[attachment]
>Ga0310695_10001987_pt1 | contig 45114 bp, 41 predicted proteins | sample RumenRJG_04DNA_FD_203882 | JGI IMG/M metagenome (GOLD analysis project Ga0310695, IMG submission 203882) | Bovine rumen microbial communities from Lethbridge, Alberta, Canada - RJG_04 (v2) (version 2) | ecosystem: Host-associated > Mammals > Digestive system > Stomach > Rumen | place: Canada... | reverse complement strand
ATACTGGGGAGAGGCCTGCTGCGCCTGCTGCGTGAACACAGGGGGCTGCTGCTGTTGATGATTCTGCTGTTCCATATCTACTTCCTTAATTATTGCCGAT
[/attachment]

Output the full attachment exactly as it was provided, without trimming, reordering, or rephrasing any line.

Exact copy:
>Ga0310695_10001987_pt1 | contig 45114 bp, 41 predicted proteins | sample RumenRJG_04DNA_FD_203882 | JGI IMG/M metagenome (GOLD analysis project Ga0310695, IMG submission 203882) | Bovine rumen microbial communities from Lethbridge, Alberta, Canada - RJG_04 (v2) (version 2) | ecosystem: Host-associated > Mammals > Digestive system > Stomach > Rumen | place: Canada... | reverse complement strand
ATACTGGGGAGAGGCCTGCTGCGCCTGCTGCGTGAACACAGGGGGCTGCTGCTGTTGATGATTCTGCTGTTCCATATCTACTTCCTTAATTATTGCCGAT